By Toni W. Riley
Persistence, determination, diligence or just plain old grit are all words that come to mind as Jerry Wyatt, the patriarch of KY Hydro Farm in Benton, talks about their hydroponic operation. His son, Clay, proudly displays an enlargement of the farm’s original 1830 land grant from Andrew Jackson to McGilbra Wyatt. Meanwhile, other son Jeff pollinates tomatoes with air from a leaf blower and grandson Casey picks a strawberry and plops it in his mouth. Casey marks the eighth generation of the family to work on the farm.
Jerry explained how he starting taking over the family farm from his father, Wayne, in the late-70s as Jerry continued his own career as an electrician. It was when Jerry’s other son, Matt, came home from Murray with a degree in horticulture in the 80s that the farming enterprise turned to flowers. The Wyatts put up greenhouses, and raised and sold flowers and tomatoes.
It wasn’t long until they expanded.
“Our customers told us they needed shrubs and bushes as well as landscaping, so we added that,” Jerry said.
In the winter of 2002 and 2003, a heavy snow storm collapsed the 22 greenhouses the family used for production. When the greenhouses were rebuilt in 2006, they began hydroponic production, and in 2009, KY Hydro Farm became the family farm name.
Disaster struck again Dec. 30, 2014 when the building that housed the two boilers that provided heat for the greenhouse as well as a water storage tank and a tractor was consumed by a fire, set by an arsonist. Later in 2015, an ice storm caved in another smaller set of greenhouses.
Jerry shakes his head with remorse as he stands beside the large boiler that, while not destroyed by the fire, had to be completely rewired to become operational again. Because of the fire, the greenhouses stood empty during 2015.
The boilers were rewired and, by 2016, were once again heating the greenhouse with a roaring fire fueled by sawdust from a local sawmill.
The greenhouses are currently brimming with vegetables. The tomato that Jeff is pollinating and the strawberry that Casey picked are both part of a 10-section hydroponic greenhouse that is the production area of the farm.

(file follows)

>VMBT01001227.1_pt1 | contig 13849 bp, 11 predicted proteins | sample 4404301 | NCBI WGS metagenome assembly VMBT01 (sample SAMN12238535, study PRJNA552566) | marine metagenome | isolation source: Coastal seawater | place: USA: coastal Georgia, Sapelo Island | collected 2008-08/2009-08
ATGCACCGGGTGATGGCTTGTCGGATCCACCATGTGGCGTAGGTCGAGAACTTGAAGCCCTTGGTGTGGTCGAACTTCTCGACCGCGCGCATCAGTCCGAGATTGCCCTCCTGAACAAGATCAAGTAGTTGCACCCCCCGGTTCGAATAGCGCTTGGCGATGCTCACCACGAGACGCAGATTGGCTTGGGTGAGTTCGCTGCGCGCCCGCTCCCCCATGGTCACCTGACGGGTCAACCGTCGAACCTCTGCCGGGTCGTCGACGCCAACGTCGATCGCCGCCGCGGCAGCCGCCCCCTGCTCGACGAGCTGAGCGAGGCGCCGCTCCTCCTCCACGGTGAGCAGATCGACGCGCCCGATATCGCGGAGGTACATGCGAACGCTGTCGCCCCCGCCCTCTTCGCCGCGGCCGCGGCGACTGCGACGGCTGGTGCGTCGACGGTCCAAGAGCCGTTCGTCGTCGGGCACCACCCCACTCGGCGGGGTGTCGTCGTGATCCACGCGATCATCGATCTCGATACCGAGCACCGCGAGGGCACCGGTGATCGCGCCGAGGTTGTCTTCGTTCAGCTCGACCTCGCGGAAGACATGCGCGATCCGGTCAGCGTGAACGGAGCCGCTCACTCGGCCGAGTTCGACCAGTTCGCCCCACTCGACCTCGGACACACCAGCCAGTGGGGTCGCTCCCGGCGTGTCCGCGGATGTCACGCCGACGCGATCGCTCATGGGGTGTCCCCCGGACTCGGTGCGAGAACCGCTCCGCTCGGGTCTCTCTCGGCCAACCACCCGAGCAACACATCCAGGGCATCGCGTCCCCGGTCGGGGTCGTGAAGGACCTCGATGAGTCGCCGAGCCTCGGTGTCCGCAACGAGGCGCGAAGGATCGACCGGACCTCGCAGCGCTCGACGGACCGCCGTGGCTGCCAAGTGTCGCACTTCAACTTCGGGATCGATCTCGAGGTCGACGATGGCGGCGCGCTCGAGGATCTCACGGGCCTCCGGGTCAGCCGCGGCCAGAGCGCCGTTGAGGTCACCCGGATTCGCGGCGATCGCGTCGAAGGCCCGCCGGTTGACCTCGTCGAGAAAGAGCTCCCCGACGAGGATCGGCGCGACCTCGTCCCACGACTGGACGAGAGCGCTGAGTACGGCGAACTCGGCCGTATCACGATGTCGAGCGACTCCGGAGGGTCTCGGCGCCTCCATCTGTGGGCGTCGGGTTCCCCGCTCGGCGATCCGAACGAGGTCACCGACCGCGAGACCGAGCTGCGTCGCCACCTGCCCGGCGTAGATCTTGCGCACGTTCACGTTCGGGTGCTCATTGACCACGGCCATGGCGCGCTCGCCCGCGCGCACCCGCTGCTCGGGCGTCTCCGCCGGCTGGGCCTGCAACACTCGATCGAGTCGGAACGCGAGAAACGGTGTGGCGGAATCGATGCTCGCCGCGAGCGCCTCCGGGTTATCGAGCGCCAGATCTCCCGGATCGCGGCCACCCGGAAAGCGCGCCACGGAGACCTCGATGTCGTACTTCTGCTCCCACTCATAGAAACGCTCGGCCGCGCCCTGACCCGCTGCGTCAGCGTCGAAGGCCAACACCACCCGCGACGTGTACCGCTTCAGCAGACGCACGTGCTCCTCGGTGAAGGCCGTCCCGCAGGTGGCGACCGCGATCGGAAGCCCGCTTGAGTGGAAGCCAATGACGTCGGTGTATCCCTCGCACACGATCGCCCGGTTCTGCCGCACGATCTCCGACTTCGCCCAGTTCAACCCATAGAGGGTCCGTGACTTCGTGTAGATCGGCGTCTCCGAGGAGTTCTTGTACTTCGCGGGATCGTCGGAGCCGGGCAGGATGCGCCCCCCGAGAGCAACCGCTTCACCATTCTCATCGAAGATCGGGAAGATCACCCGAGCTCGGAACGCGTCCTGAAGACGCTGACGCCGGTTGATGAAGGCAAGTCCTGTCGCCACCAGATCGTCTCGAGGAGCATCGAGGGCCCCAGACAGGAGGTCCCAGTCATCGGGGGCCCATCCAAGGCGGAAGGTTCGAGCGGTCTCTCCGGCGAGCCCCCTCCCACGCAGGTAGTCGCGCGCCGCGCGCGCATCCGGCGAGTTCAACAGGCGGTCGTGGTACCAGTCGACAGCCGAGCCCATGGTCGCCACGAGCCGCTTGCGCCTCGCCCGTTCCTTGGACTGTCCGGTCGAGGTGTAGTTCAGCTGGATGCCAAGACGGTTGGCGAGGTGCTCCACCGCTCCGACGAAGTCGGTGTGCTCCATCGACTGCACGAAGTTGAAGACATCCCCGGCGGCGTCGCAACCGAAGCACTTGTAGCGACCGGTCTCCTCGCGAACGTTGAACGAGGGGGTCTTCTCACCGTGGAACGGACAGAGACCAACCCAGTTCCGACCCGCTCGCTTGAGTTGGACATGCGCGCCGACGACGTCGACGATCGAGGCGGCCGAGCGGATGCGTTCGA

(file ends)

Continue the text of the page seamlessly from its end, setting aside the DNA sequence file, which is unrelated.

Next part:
However, the main “crop” in the greenhouse is lettuce. The farm’s website names the Wyatts the “lettuce specialists.” They grow four varieties: Bibb, Romaine, a green and purple leaf.
One might think KY Hydro Farm has a strong customer base locally. But, while they do market to three Paducah restaurants, the main lettuce customer is Fayette County Schools. The school system purchases the four lettuce varieties along with kale for school lunches.
Each week, lettuce is harvested with roots intact. Six plants are placed in a bag and two bags are boxed together, and Jerry makes the four-hour drive to Lexington with 160 boxes. And they keep selling even after the end of school, providing lettuce for the summer lunch program.
Why harvest the lettuce with the root? “It’s just common sense,” Jerry laughed.
“It has a longer shelf life that way since the lettuce is not treated with any type of preservative.”
While looking out over the float beds, the different growing stages of the lettuce can easily be spotted in preparation for harvest — making one want to say, “Bring on the vinaigrette.”
The different varieties of tomatoes include a standard beefsteak, a couple of heirlooms as well as a cocktail tomato, which is slightly smaller than a golf ball.
English cucumbers and eggplants are also grown hydroponically and sold to restaurants and at farmers markets.
The farm is always looking for marketing opportunities, so Jerry and Casey go to the Nashville Farmers Market on Saturdays and drop off winter CSA boxes in Clarksville and Nashville. They don’t offer summer CSAs because of the abundance from other local producers.
When the weather turns warm, they move the operation outside and grow large-scale for various farmers markets. The Wyatts have a head start, by starting most of their vegetable and herb plants in the greenhouse before transplanting them outside.
This year, KY Hydro Farm will have a booth at the Bowling Green Farmers Market, which is a 12-month facility, and the Wyatts are looking at going to Paducah as well.
With the adversity that the Wyatts have had to overcome, it might have been easy to stop, but quitting is not Jerry Wyatt.
“Why quit?” he said emphatically.
“What else have I got to do? Stay home, watch TV and weigh 300 pounds,” he laughed. “We don’t quit.”
By Toni W. Riley